4. “You Don’t Need Feet to Dance.” This lesson came the morning of my last day.  A community friend and partner invited me to join her at the opening breakfast for a great regional event, the USTA Boys National Championships.  The speaker for the breakfast was a woman I have never met, yet her story resonated with me.  Her name is Adrianne Haslet-Davis.  Adrianne is a dancer who lost her leg during a tragic accident related to the Boston Marathon bombing.  She now travels the country sharing her story and encouraging people to overcome. During her talk she told the story of one of her mentors who was teaching her dance, yet was elderly and unable to do the moves; so she taught her using her hands and fingers.  Adrianne remarked “I learned that you don’t need feet to dance.”  BOOM!  that statement hit me like a ton of bricks.  She is so right!  We do not have to know all of the answers to follow our dreams.  We do not have to be from a well-to-do family to have success!  We don’t have to go to an Ivy League school to learn.  We don’t need a comedian to laugh!  We don’t require perfect conditions to be happy.  All we need is US! We have all we need inside of us to make a difference.  WE DON’T NEED FEET TO DANCE!   When I started here at SMF, I didn’t know a thing about economic development or running a business or the economy; I came in with a heart to make a difference and a brain ready to learn.  I didn’t have feet in the industry.  However, as I get ready to walk out of the door for the last time as an employee…I KNOW HOW TO DANCE!  And, not only can I dance, I’ve learned to dance with great partners!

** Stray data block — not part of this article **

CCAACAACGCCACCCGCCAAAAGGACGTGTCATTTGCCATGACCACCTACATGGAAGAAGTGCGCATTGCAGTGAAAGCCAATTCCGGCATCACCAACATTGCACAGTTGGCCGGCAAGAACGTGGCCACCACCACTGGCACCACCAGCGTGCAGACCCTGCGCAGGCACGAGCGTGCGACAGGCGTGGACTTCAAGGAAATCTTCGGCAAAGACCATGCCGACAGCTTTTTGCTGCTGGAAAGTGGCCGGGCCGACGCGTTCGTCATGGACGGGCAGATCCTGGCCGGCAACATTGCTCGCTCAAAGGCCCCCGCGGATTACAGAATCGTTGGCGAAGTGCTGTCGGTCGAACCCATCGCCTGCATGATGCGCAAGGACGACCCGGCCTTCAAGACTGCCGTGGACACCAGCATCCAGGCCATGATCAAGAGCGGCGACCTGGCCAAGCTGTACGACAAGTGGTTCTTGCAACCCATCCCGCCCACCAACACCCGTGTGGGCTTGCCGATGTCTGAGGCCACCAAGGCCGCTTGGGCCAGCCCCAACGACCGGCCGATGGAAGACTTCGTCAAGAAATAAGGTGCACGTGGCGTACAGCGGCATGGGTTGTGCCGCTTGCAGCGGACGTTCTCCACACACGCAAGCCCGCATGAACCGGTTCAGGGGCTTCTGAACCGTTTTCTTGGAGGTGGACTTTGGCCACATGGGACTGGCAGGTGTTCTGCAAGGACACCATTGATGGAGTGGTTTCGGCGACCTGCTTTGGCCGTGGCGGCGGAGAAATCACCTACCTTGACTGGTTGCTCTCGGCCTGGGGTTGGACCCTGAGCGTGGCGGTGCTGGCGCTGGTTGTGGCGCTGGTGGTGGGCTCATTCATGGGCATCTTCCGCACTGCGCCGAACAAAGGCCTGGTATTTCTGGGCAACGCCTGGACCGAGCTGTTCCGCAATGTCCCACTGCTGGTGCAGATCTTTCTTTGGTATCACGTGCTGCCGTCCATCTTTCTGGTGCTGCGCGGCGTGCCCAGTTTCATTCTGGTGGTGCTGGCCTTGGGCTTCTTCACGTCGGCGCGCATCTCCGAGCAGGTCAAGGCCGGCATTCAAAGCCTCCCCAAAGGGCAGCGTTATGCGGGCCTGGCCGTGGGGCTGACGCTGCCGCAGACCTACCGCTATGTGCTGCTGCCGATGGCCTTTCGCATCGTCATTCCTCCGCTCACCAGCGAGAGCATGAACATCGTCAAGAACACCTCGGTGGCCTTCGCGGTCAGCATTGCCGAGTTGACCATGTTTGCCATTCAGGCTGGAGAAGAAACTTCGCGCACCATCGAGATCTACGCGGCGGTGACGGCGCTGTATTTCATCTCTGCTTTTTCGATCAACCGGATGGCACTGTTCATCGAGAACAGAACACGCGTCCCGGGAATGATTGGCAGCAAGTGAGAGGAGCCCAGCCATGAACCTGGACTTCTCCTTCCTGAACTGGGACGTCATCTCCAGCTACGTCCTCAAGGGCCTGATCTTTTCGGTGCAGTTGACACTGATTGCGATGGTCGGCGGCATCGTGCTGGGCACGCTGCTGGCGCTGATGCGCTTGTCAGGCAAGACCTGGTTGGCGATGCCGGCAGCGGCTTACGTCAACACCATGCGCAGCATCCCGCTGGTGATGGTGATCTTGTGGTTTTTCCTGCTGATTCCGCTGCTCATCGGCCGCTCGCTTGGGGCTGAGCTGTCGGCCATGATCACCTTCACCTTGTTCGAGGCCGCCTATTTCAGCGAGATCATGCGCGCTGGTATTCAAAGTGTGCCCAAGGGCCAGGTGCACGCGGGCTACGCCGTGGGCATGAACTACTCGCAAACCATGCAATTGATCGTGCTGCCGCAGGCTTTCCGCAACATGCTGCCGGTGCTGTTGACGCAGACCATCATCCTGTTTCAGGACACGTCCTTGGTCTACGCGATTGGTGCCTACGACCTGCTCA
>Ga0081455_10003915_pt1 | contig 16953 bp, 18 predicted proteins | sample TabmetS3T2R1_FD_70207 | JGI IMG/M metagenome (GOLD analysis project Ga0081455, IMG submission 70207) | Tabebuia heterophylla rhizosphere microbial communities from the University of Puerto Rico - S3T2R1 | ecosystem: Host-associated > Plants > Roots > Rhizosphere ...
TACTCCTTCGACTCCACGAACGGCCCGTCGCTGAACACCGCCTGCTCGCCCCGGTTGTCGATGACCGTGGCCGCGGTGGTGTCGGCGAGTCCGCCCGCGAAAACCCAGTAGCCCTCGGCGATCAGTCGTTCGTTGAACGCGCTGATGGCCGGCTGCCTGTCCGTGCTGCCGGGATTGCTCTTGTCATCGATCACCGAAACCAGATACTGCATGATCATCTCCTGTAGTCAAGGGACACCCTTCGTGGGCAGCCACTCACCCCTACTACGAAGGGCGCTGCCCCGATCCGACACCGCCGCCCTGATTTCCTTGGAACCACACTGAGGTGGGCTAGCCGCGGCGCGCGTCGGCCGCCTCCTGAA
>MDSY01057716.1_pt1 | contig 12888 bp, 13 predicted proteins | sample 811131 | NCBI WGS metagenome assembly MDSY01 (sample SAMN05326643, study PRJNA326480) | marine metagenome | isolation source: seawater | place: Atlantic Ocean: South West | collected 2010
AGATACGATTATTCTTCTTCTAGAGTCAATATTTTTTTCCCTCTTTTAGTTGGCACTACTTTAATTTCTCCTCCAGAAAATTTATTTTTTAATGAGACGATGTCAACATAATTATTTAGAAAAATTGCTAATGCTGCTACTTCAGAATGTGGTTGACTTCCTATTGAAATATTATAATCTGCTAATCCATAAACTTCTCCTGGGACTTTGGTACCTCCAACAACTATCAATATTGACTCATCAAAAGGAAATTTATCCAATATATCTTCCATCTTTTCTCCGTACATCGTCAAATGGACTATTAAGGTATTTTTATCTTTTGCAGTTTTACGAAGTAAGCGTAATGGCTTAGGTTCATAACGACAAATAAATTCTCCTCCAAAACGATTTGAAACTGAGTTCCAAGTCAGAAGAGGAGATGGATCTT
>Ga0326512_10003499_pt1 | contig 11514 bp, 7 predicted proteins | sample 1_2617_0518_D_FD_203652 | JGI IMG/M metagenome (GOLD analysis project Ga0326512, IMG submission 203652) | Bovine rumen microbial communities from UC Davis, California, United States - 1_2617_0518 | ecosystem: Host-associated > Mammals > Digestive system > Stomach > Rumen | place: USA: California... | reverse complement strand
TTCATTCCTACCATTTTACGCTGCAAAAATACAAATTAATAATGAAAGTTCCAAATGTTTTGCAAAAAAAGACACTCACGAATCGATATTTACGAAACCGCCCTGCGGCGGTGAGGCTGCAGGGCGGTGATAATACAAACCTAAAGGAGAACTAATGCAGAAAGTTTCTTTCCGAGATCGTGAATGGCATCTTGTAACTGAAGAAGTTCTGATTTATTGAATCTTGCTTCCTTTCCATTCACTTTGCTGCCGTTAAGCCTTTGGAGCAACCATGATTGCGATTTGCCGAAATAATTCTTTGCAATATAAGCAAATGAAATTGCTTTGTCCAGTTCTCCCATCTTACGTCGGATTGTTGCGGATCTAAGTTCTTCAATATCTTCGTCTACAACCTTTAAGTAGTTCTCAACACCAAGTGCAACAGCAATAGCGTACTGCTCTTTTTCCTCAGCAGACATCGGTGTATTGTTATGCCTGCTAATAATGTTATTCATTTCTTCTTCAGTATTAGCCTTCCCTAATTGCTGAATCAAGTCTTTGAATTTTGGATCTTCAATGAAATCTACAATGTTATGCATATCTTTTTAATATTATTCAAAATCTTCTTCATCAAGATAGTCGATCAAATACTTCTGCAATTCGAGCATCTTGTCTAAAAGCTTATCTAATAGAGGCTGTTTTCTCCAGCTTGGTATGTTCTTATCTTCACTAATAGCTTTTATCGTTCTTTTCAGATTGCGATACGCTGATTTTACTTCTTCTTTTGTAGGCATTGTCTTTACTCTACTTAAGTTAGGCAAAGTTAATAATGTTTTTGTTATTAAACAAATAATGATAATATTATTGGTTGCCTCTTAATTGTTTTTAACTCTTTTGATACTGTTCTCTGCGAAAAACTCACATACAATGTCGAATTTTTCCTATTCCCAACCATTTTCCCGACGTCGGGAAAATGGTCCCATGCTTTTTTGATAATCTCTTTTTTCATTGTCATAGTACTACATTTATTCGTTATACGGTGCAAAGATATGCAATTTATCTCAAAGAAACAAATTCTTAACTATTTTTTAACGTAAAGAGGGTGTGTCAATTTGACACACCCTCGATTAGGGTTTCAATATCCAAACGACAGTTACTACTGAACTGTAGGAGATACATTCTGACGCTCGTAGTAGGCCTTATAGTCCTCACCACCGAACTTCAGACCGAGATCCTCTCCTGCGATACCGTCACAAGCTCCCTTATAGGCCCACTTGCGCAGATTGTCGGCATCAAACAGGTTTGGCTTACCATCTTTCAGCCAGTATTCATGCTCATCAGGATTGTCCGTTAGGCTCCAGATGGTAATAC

Thank you Bri, Carla, Cathy, Cynthia, Damon, Derek, Heather & Heather, Jacqui, Jill, Joe, Justine, Keith, Kelsey, Miranda, Nancy, Nick, Petey, Regan, Andrew, Bronwyn and all of my teammates who have gone on to do great things.  Finally, thanks Ron, for seeing the potential in me and opening the door for me to kick through.  I am eternally thankful for the opportunity I’ve had to serve and look forward to going home to Western Michigan  University to take these lessons and many more to continue the work of impacting lives.